5. Loss of trust

This is the most common due diligence issue. All of this can be resolved by being upfront and transparent with the buyer. As soon as this is gone, it is the number one deal killer. You very rarely recover from this.

Due Diligence Tips

  1. Let someone else represent your interest
  2. Maintain open communication and transparency
  3. Prepare for potential issues and questions
  4. Share both positive and negative experiences
  5. Provide operational guidance and support

Resources

For a more indepth checklist vist this post 
Brain’s tools list
Ecommerce Crew Podcast 274 How Due Diligence Helps Sell Your Business

How to Complete Due Diligence When Purchasing an Online Business

How to Complete Due Diligence When Purchasing an Online Business

For every online giant like Amazon, there are several smaller online startups that have the potential to grow into a large multinational corporation. Unfortunately, the vast majority of these startups will end up being abandoned or failing before they reach their true potential. 

A common reason why these failures happen is that the owner is unable to dedicate the time and energy it takes to grow an online business. So even if the creator of an online business has a great product or service idea and has developed effective business tactics to help get results, they might still end up selling their company simply because it becomes too much for them to handle. 

This is the perfect chance for another entrepreneur to swoop in and purchase the online business for a low price. However, before they start putting in any offers, they first need to ensure that the business is worth it. Here is how someone can complete the due diligence steps that should be completed when purchasing any online business.

Look at the Books

Financial due diligence is a huge part of any business deal, especially when it comes to purchasing an entire business. One of the biggest components of financial due diligence is looking through the accounting books. This is done to ensure that there is nothing troubling or out of the ordinary.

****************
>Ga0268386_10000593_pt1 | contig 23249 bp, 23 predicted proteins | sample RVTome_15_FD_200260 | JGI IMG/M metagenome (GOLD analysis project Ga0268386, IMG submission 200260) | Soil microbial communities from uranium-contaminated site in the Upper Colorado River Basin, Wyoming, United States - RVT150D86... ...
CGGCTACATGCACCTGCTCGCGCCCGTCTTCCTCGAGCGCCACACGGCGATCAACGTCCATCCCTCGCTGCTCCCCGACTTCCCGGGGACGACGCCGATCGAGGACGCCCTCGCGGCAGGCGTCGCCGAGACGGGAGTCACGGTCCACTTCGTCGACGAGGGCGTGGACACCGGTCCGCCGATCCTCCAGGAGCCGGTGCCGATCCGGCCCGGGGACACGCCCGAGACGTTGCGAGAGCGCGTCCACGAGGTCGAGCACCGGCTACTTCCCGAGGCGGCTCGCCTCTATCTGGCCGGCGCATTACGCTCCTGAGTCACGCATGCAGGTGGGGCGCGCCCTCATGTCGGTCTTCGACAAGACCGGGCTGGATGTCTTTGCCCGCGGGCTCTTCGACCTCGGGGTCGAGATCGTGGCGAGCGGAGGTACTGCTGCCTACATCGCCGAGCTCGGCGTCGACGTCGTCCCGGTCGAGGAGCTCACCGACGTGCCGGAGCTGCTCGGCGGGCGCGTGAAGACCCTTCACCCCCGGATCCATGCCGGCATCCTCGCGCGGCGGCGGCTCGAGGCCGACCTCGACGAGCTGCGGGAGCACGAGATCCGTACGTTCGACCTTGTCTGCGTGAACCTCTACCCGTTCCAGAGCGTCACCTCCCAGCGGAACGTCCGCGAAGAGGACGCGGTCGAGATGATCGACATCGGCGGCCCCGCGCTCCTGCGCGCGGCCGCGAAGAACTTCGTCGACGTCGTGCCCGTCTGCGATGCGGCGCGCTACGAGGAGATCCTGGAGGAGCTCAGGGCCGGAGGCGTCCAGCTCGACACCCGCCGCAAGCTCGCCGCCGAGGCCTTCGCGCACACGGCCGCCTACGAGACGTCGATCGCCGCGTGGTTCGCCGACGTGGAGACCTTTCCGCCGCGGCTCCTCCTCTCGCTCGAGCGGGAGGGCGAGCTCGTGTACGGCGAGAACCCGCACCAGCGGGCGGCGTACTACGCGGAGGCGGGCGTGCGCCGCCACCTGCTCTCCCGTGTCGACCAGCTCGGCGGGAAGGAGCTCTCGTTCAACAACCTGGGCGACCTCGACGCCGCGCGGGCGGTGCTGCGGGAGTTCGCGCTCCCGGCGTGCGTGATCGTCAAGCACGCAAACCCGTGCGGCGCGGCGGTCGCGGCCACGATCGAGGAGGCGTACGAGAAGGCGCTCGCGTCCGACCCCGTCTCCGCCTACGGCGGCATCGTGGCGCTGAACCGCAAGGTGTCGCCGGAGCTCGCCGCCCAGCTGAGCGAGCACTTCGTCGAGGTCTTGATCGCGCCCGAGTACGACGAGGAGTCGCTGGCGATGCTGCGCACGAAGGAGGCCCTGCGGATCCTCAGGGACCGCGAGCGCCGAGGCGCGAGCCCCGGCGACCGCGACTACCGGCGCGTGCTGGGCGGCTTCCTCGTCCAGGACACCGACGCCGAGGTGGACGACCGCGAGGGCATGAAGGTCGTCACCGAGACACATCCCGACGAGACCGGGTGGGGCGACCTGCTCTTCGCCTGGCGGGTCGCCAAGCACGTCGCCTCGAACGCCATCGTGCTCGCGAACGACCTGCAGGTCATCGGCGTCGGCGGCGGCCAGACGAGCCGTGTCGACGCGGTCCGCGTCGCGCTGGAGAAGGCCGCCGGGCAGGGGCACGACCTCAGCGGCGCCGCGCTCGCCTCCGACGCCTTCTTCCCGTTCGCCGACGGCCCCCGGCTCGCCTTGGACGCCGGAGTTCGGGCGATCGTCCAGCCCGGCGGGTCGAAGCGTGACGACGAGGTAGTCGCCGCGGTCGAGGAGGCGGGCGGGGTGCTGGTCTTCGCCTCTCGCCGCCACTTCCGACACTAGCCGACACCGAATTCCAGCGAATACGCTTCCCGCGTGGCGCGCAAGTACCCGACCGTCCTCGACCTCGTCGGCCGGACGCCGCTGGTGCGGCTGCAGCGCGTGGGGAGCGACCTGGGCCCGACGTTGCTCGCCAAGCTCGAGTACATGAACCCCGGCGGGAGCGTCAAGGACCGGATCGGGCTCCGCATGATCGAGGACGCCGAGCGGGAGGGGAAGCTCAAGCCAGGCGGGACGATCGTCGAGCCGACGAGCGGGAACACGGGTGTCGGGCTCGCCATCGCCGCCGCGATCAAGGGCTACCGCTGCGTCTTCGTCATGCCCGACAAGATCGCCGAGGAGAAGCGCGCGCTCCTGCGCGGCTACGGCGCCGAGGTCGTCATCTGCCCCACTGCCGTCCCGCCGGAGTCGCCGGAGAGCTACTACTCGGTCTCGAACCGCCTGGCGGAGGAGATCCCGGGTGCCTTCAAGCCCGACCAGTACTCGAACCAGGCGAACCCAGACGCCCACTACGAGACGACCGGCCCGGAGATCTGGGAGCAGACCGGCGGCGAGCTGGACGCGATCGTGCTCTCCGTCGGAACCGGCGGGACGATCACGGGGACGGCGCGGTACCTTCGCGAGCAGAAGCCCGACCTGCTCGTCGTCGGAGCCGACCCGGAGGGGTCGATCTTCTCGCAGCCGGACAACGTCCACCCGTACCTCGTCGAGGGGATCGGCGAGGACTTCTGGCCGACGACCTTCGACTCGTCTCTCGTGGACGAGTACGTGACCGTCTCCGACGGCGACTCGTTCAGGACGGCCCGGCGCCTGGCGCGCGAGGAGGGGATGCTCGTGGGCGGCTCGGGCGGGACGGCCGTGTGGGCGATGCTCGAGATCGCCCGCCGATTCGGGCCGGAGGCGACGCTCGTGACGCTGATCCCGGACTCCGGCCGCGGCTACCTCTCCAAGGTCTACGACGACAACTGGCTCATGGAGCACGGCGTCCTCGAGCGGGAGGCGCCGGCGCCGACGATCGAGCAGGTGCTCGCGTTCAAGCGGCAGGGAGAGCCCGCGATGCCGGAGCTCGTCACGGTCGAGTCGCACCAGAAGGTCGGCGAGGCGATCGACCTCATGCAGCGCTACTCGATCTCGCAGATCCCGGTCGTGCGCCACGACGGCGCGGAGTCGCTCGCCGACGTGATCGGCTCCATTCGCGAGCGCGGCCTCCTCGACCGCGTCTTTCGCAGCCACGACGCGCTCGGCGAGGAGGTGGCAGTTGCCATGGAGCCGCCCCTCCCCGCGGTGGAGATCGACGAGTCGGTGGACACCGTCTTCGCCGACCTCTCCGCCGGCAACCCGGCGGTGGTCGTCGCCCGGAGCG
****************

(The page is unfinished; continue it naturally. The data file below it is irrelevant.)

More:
There are a lot of potential red flags that could be located in the books. One of the main things they are looking for is trends or patterns in the records of revenue and profits. Ideally, the online business should demonstrate that they have been steadily climbing in both revenue and profits recently. It is even better if they have been doing so since they first started. 

Some minor drops in revenue are fine because this is their trial and error phase at the start. However, it is a bad sign if they have not achieved steadily rising profits in the last few months. If a business does not have a model that allows them to get sustainable revenue and profits, then it could be that the whole thing is a house of cards that only needs one big shake-up to come along and completely ruin the business. 

Another thing that should be looked at is the source of the company’s revenue. If it is all being directly achieved through one main product or source, then this is not good. 

A business with only one single source of revenue is far more likely to experience major periods of financial hardship. However, if a company has diversified itself and achieved many sources of revenue, then, even if one of them ends up failing, they should still be fine by supplementing their profits from the other sources. 

Check the State of Any Licenses

Many online companies obtain licenses for various products or other assets that only last for a certain amount of time. Therefore, it is important for the potential buyer to look at the company’s various licensing agreements. If they are temporarily licensing the rights to a certain trademarked item and this license is about to expire in a couple of months, then they need to ensure that the cost to renew it or the consequences of it expiring will not greatly affect the value of the business. 

Confirm Ownership of Assets

Depending on the specifics of an online business, they could potentially have many different assets associated with their company. However, not all of the assets that they possess could actually be owned by the business itself. 

For example, having any leased or loaned equipment or property will result in their worth being valued at far less. Therefore, it is important for entrepreneurs to take the time and look through asset ownership to confirm that the business fully owns any and all of their assets before committing to purchasing the online business.

Completing all of this due diligence will ensure you don’t get stuck with a lemon. To get started on finding the perfect online business to purchase, visit Flippa today.